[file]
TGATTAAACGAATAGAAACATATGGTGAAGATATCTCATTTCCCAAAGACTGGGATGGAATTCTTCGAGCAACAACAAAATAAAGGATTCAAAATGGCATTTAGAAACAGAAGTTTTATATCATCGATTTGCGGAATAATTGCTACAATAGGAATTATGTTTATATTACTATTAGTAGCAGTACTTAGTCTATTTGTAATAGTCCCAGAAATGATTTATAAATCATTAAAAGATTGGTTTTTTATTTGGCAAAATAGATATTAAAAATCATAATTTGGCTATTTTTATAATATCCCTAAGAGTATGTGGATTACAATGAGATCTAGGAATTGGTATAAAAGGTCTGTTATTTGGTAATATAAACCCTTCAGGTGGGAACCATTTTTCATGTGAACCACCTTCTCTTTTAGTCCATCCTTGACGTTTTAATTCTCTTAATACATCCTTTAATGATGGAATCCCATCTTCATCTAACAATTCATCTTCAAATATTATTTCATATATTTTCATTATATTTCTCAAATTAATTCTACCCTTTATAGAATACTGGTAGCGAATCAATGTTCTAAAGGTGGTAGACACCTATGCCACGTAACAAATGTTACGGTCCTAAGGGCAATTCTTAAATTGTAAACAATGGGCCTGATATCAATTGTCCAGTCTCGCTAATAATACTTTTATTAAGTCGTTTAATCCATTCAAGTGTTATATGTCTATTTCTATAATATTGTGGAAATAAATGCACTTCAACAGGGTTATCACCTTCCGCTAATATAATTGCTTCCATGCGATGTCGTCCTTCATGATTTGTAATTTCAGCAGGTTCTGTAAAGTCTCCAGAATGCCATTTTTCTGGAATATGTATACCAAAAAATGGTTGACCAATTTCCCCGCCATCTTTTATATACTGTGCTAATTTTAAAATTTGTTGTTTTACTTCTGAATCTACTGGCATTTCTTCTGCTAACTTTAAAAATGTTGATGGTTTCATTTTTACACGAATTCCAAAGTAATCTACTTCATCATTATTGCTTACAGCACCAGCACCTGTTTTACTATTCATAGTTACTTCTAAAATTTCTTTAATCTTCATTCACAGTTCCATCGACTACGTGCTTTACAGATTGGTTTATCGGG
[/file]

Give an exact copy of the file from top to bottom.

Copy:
TGATTAAACGAATAGAAACATATGGTGAAGATATCTCATTTCCCAAAGACTGGGATGGAATTCTTCGAGCAACAACAAAATAAAGGATTCAAAATGGCATTTAGAAACAGAAGTTTTATATCATCGATTTGCGGAATAATTGCTACAATAGGAATTATGTTTATATTACTATTAGTAGCAGTACTTAGTCTATTTGTAATAGTCCCAGAAATGATTTATAAATCATTAAAAGATTGGTTTTTTATTTGGCAAAATAGATATTAAAAATCATAATTTGGCTATTTTTATAATATCCCTAAGAGTATGTGGATTACAATGAGATCTAGGAATTGGTATAAAAGGTCTGTTATTTGGTAATATAAACCCTTCAGGTGGGAACCATTTTTCATGTGAACCACCTTCTCTTTTAGTCCATCCTTGACGTTTTAATTCTCTTAATACATCCTTTAATGATGGAATCCCATCTTCATCTAACAATTCATCTTCAAATATTATTTCATATATTTTCATTATATTTCTCAAATTAATTCTACCCTTTATAGAATACTGGTAGCGAATCAATGTTCTAAAGGTGGTAGACACCTATGCCACGTAACAAATGTTACGGTCCTAAGGGCAATTCTTAAATTGTAAACAATGGGCCTGATATCAATTGTCCAGTCTCGCTAATAATACTTTTATTAAGTCGTTTAATCCATTCAAGTGTTATATGTCTATTTCTATAATATTGTGGAAATAAATGCACTTCAACAGGGTTATCACCTTCCGCTAATATAATTGCTTCCATGCGATGTCGTCCTTCATGATTTGTAATTTCAGCAGGTTCTGTAAAGTCTCCAGAATGCCATTTTTCTGGAATATGTATACCAAAAAATGGTTGACCAATTTCCCCGCCATCTTTTATATACTGTGCTAATTTTAAAATTTGTTGTTTTACTTCTGAATCTACTGGCATTTCTTCTGCTAACTTTAAAAATGTTGATGGTTTCATTTTTACACGAATTCCAAAGTAATCTACTTCATCATTATTGCTTACAGCACCAGCACCTGTTTTACTATTCATAGTTACTTCTAAAATTTCTTTAATCTTCATTCACAGTTCCATCGACTACGTGCTTTACAGATTGGTTTATCGGG